state of Acute Fluency. Given that I am much better at doing than I am at being, I find meaning and delight in the state of Acute Fluency. Ever hear of it? It is when you are happily immersed in the act of creation or exploration, deep in an almost trance-like mental state that is both taxing and blissful. Fully engaged, wholly focused. The joy is intensified by a sense that time has been suspended. Also known as: in the zone. Also known as: The Flow (as per the Hungarian psychologist Mihaly Csikszentmihalyi)

state of Oregon. Yes, finally, an actual geographic state: land of feathery gray mornings and cool summer evenings, of misty autumns, soggy winters and blindingly green springs. Land of blackberries and Bernie lawn signs (yes, still), of drivers who let you in traffic (really), of #iadoregon.

August 10, 2016   2 Comments

Life lessons on two wheels

bike tour selfieWhat do you think about on day three when you’ve been in the saddle for six and a half hours and there’s a big hill you didn’t expect looming ahead and your Bike Brain says it’s 97 degrees and you need to believe that this biking/ camping adventure is more than just a biking/ camping adventure?

Here’s what you think about… Allow me to present these nuggets of sweaty wisdom (with their bike-centric application, in parentheses):

 

Yes, you can have everything! Just not all at the same time.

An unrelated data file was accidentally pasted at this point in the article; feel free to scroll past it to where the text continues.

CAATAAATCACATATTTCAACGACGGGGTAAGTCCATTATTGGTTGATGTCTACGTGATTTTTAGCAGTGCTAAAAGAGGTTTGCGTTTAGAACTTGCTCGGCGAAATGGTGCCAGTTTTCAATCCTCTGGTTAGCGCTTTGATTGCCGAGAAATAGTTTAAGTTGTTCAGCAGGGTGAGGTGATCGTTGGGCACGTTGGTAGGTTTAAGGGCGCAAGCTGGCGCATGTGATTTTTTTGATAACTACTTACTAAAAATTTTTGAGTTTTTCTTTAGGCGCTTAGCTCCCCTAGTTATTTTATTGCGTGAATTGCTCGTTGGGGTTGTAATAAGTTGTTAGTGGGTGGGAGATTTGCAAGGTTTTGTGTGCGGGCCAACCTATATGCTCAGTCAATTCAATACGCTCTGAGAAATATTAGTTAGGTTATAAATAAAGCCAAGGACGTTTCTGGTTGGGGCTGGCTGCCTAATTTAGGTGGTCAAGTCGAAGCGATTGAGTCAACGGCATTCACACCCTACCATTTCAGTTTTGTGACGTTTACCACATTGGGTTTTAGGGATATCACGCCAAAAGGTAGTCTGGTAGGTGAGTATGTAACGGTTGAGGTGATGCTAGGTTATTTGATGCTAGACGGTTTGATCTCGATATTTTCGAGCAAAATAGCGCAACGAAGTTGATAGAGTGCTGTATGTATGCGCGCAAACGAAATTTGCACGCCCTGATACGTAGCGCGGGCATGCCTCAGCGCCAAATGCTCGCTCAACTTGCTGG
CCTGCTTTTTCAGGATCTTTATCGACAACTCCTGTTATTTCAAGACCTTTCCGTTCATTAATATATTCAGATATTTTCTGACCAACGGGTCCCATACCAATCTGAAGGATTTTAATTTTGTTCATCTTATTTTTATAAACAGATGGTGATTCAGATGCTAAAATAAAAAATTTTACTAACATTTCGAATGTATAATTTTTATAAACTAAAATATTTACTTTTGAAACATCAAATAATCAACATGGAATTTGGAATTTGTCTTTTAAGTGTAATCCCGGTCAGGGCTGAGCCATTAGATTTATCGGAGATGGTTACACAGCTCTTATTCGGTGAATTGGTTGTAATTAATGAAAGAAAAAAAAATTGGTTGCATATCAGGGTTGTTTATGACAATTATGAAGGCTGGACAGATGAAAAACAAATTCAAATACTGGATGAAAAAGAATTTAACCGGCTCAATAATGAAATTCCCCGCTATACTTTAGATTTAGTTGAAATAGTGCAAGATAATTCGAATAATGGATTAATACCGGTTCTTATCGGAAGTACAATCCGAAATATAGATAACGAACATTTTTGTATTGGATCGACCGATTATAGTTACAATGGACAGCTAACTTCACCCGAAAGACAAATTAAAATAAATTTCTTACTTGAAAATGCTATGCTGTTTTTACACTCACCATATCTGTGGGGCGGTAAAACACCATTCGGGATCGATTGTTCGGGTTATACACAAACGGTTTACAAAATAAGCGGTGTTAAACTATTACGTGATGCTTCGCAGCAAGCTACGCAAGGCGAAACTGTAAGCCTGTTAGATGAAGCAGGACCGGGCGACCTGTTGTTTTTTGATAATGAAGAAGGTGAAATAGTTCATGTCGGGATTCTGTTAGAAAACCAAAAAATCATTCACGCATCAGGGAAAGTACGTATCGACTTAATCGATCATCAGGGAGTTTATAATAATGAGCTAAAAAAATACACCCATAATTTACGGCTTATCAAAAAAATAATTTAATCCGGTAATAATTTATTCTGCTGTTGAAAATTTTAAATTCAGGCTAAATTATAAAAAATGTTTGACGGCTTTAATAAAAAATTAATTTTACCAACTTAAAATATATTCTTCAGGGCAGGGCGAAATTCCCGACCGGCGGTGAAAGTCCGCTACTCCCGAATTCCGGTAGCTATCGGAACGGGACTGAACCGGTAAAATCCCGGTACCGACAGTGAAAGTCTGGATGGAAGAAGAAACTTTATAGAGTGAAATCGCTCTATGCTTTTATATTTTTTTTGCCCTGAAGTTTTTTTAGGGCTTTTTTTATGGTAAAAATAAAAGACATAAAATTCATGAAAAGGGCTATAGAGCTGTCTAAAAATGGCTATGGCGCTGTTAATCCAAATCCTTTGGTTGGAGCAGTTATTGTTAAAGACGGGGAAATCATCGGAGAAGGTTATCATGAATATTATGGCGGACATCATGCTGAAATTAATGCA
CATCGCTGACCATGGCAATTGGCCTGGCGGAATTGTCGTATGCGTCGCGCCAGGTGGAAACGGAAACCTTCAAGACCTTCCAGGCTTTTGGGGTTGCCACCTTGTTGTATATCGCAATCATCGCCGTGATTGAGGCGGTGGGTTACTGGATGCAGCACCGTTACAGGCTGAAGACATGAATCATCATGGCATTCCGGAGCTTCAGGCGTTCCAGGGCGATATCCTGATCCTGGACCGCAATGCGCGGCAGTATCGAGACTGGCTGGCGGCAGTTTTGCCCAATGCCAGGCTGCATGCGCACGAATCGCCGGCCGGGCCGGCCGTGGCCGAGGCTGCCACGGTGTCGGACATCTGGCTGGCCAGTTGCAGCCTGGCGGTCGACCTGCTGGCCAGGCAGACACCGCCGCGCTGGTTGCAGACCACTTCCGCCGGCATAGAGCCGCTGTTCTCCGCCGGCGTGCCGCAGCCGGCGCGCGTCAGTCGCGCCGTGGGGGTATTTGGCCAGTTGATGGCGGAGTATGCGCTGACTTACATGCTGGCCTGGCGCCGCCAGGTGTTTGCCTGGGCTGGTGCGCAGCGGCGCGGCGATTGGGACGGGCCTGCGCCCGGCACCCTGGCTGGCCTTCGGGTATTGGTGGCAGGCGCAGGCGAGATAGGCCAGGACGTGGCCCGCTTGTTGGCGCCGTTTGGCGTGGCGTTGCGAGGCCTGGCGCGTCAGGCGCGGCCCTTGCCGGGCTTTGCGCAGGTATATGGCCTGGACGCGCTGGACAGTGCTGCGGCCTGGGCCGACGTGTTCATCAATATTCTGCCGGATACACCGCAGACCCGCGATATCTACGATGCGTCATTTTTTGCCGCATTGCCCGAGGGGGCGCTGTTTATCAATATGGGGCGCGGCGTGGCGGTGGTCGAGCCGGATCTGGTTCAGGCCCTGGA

(“Everything” in bike touring terms: generous shoulders, wind at your back, no traffic, scenic road, shade. Each one is a joy in itself; together, they are pure ecstasy – but they never occur together.)

When it looks like it can’t get any worse, it does.
(That first-day 95-degree heat becomes 97 on day 2 and 101 on the afternoon of day 3.)

When it feels like it will never get better, it does.
(Thanks to Chamois Butter applied liberally to nether regions.)

Don’t ruin a good experience by thinking about how fleeting it is.
(Ah, that glorious nano-second-of-relief patch of shade. Breath into it, lean into it, don’t mourn/curse its passing even before it passes.)

You have to do the hard miles to earn the easy miles.
(Self-explanatory, in life and on the bike.)

And in the end: It’s all good miles.
(The tough uphill ones, the blazing hot ones, the no-effort downhill swooping ones, the ones at the ragged end of a long day, the one’s in the cool of the morning with a stomach full of oatmeal. All of them.)

And, perhaps one nugget that has minimal application to every day life but did sustain (and entertain) me up an endless, merciless incline:

Whoever wrote “the hills are alive with the sound of music” never biked up one.

August 3, 2016   3 Comments

Mary Berry is scrummy

AA Mary-BerryWhaaaat? You’ve never heard of Mary Berry?